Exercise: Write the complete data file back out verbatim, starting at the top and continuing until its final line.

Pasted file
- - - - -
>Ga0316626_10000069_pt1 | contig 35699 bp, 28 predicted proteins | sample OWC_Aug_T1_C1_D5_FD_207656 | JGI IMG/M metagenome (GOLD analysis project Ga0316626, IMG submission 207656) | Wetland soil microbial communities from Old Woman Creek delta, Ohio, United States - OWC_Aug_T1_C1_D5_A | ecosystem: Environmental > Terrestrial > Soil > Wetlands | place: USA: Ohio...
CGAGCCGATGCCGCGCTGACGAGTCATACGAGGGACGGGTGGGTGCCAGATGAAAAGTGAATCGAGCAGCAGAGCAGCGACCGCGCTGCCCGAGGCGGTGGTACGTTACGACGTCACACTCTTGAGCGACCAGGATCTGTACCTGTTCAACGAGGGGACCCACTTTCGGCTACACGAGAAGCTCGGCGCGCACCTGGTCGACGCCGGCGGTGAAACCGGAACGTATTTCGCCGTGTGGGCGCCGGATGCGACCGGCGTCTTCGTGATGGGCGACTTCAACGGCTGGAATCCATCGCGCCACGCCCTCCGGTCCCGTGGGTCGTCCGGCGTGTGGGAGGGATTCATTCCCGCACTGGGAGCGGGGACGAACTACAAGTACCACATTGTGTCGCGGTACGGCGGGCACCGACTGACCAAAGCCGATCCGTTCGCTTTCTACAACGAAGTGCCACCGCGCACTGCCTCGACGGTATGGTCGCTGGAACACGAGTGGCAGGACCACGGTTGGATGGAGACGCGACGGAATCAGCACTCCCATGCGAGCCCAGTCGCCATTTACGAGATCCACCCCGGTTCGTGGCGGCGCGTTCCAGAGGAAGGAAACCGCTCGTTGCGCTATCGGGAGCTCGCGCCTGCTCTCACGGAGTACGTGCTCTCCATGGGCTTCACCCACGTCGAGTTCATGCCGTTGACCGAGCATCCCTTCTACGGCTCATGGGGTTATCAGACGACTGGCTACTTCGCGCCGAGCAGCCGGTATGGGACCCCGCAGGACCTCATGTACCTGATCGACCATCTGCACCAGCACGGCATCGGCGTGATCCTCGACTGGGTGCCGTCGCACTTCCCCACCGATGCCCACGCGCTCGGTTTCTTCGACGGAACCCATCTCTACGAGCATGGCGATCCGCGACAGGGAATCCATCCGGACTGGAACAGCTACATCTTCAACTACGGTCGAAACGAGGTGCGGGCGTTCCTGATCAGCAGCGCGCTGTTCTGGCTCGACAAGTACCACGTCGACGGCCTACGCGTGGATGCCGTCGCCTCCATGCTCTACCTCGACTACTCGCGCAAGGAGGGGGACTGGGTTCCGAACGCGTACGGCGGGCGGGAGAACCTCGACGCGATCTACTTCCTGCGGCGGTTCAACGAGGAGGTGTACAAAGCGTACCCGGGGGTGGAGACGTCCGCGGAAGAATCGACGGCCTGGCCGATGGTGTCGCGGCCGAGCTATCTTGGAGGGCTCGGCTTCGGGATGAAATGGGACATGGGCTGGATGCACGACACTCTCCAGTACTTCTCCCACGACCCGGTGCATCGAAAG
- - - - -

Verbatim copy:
>Ga0316626_10000069_pt1 | contig 35699 bp, 28 predicted proteins | sample OWC_Aug_T1_C1_D5_FD_207656 | JGI IMG/M metagenome (GOLD analysis project Ga0316626, IMG submission 207656) | Wetland soil microbial communities from Old Woman Creek delta, Ohio, United States - OWC_Aug_T1_C1_D5_A | ecosystem: Environmental > Terrestrial > Soil > Wetlands | place: USA: Ohio...
CGAGCCGATGCCGCGCTGACGAGTCATACGAGGGACGGGTGGGTGCCAGATGAAAAGTGAATCGAGCAGCAGAGCAGCGACCGCGCTGCCCGAGGCGGTGGTACGTTACGACGTCACACTCTTGAGCGACCAGGATCTGTACCTGTTCAACGAGGGGACCCACTTTCGGCTACACGAGAAGCTCGGCGCGCACCTGGTCGACGCCGGCGGTGAAACCGGAACGTATTTCGCCGTGTGGGCGCCGGATGCGACCGGCGTCTTCGTGATGGGCGACTTCAACGGCTGGAATCCATCGCGCCACGCCCTCCGGTCCCGTGGGTCGTCCGGCGTGTGGGAGGGATTCATTCCCGCACTGGGAGCGGGGACGAACTACAAGTACCACATTGTGTCGCGGTACGGCGGGCACCGACTGACCAAAGCCGATCCGTTCGCTTTCTACAACGAAGTGCCACCGCGCACTGCCTCGACGGTATGGTCGCTGGAACACGAGTGGCAGGACCACGGTTGGATGGAGACGCGACGGAATCAGCACTCCCATGCGAGCCCAGTCGCCATTTACGAGATCCACCCCGGTTCGTGGCGGCGCGTTCCAGAGGAAGGAAACCGCTCGTTGCGCTATCGGGAGCTCGCGCCTGCTCTCACGGAGTACGTGCTCTCCATGGGCTTCACCCACGTCGAGTTCATGCCGTTGACCGAGCATCCCTTCTACGGCTCATGGGGTTATCAGACGACTGGCTACTTCGCGCCGAGCAGCCGGTATGGGACCCCGCAGGACCTCATGTACCTGATCGACCATCTGCACCAGCACGGCATCGGCGTGATCCTCGACTGGGTGCCGTCGCACTTCCCCACCGATGCCCACGCGCTCGGTTTCTTCGACGGAACCCATCTCTACGAGCATGGCGATCCGCGACAGGGAATCCATCCGGACTGGAACAGCTACATCTTCAACTACGGTCGAAACGAGGTGCGGGCGTTCCTGATCAGCAGCGCGCTGTTCTGGCTCGACAAGTACCACGTCGACGGCCTACGCGTGGATGCCGTCGCCTCCATGCTCTACCTCGACTACTCGCGCAAGGAGGGGGACTGGGTTCCGAACGCGTACGGCGGGCGGGAGAACCTCGACGCGATCTACTTCCTGCGGCGGTTCAACGAGGAGGTGTACAAAGCGTACCCGGGGGTGGAGACGTCCGCGGAAGAATCGACGGCCTGGCCGATGGTGTCGCGGCCGAGCTATCTTGGAGGGCTCGGCTTCGGGATGAAATGGGACATGGGCTGGATGCACGACACTCTCCAGTACTTCTCCCACGACCCGGTGCATCGAAAG